Harry S. Truman to Bess W. Truman

Displaying 49 - 60 of 108

From Harry S. Truman to Bess W. Truman, July 28, 1931

Letter from Harry S. Truman in Fort Riley, Kansas to his wife Bess in Independence, Missouri. In this letter, Truman expresses his yearning to be with Bess and declares that "When I get that courthouse located and the contract let, we'll take another weddin' tour and maybe I can get back on earth (if I'm not in the midst of a state campaign)."

From Harry S. Truman to Bess W. Truman, July 27, 1939

Letter from Harry S. Truman in Washington D.C. to his wife Bess in Independence, Missouri. In this letter, Truman updates Bess on his day and then provides details on Clark and Truman's political maneuvering: "Clark said he was to see Tuck [Jacob] Milligan yesterday and that he'd rub a little salt on Stark. He thinks maybe we can get 'em all in the race."

From Harry S. Truman to Bess W. Truman, July 25, 1923

Letter from Harry S. Truman at Fort Leavenworth, Kansas to his wife Bess in Independence, Missouri. In this letter, Truman comments that he is getting in shape while at Fort Leavenworth and exclaims, "I'll be able to lick all the rabbits and the Kansas City Journal too when I get home."

From Harry S. Truman to Bess W. Truman, July 24, 1939

Letter from Harry S. Truman in Washington D.C. to his wife Bess in Independence, Missouri. In this letter, Truman updates Bess on his day and then provides his opinion on Maurice M. Milligan and Lloyd C. Stark: "I don't want Milligan to run unless he and Stark run together. That would be too good."

From Harry S. Truman to Bess W. Truman, July 24, 1935

Letter from Harry S. Truman in Washington D.C. to his wife Bess in Independence, Missouri. In this candid letter, Truman informs Bess that he intends to travel in secret to New York to meet with Tom Pendergast.

From Harry S. Truman to Bess W. Truman, July 24, 1930

Letter from Harry S. Truman in Fort Riley, Kansas to his wife Bess in Independence, Missouri. In this rather candid letter, Harry requests Bess to "Please bring my "Anthony" salve. I have a tender place on my saddle connection."

From Harry S. Truman to Bess W. Truman, July 23, 1935

Letter from Harry S. Truman in Washington D.C. to his wife Bess in Independence, Missouri. In this particularly candid letter, Truman updates Bess on the politics of Missouri and the nation, saying that "Pendergast hasn't made up his mind yet who will be governor. He'll announce it sometime soon. If the man is smart and politically minded he can say who Clark's successor will be and can deliver the 1940 delegation at the national convention."

From Harry S. Truman to Bess W. Truman, July 22, 1939

Letter from Harry S. Truman in Washington D.C. to his wife Bess in Independence, Missouri. In this letter, Truman updates Bess on his travel and speaks about Kansas City Bar Association President Henry Depping: "Depping is a Republican and one of the inner circle in K.C. He told me he'd try to get enough Republican candidates into the Senatorial race so they wouldn't vote in my primary."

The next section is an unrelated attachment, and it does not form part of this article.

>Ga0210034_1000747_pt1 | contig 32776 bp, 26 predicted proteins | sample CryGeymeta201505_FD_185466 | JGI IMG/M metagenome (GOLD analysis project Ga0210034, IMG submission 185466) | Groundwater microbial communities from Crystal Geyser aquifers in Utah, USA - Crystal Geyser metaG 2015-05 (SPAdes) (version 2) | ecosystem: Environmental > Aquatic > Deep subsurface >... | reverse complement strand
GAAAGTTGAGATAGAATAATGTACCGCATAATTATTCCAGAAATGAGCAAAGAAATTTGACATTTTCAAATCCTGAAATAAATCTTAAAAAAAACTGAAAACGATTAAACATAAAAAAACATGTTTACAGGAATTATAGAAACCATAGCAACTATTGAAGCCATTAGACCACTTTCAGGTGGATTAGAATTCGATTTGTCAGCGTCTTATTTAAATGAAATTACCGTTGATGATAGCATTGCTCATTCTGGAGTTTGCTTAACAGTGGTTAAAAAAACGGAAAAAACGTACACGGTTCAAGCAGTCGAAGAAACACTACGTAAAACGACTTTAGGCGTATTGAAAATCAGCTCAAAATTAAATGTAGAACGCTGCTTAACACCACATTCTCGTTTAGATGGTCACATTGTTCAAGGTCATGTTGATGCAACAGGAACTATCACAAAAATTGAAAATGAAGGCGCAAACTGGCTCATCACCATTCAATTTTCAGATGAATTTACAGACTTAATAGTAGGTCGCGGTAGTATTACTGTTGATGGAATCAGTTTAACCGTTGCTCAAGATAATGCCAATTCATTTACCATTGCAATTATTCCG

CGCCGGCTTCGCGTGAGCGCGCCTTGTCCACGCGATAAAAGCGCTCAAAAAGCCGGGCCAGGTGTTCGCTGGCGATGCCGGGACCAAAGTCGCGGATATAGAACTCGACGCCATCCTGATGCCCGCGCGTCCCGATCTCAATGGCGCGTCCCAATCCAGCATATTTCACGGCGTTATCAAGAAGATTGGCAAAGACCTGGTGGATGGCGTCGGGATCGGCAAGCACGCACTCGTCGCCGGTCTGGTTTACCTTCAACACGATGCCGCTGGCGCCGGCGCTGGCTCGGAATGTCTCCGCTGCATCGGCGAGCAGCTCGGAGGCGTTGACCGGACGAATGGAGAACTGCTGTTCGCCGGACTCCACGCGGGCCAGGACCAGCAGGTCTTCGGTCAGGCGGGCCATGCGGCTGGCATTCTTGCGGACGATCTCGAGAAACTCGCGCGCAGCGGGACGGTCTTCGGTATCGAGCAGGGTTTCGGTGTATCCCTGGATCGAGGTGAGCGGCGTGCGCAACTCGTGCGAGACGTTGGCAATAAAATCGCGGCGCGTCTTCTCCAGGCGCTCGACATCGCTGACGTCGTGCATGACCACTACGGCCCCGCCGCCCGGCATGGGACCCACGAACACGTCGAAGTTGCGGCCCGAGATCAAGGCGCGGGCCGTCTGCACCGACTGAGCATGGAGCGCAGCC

From Harry S. Truman to Bess W. Truman, July 22, 1930

Letter from Harry S. Truman in Fort Riley, Kansas to his wife Bess in Independence, Missouri. In this letter, Truman updates Bess on his day and muses upon an alternative time line in which he and Bess were married earlier, commenting that, "I don't see how I got along until I was thirty-four without you. Just think of all the wasted years that could have been pleasantly and profitably spent. I might even have been a financial success if I'd started with you sooner."

From Harry S. Truman to Bess W. Truman, July 22, 1923

Letter from Harry S. Truman at Fort Leavenworth, Kansas to his wife Bess in Independence, Missouri. In this letter, Truman comments briefly on Kansas City politics: "I see that the Journal is still having a pick at the County Court. If Mr. Dickey had gotten his streets accepted he'd have been pleased with the operation of the court."

From Harry S. Truman to Bess W. Truman, July 21, 1923

Letter from Harry S. Truman at Fort Leavenworth, Kansas to his wife Bess in Independence, Missouri. Truman describes his attraction to the military, then says, "You be a good girl and I'll be a good boy. I have been. I haven't had a thing to drink nor have I drawn a single card."

From Harry S. Truman to Bess W. Truman, July 19, 1923

Letter from Harry S. Truman at Fort Leavenworth, Kansas to his wife Bess in Independence, Missouri. In this letter, Truman reveals his inclination towards military service, stating that, "I am going to have to write orders for a whole division today, and believe me it's a real job. I won't have time to think of any politicians or jobs or roads either for the balance of the week."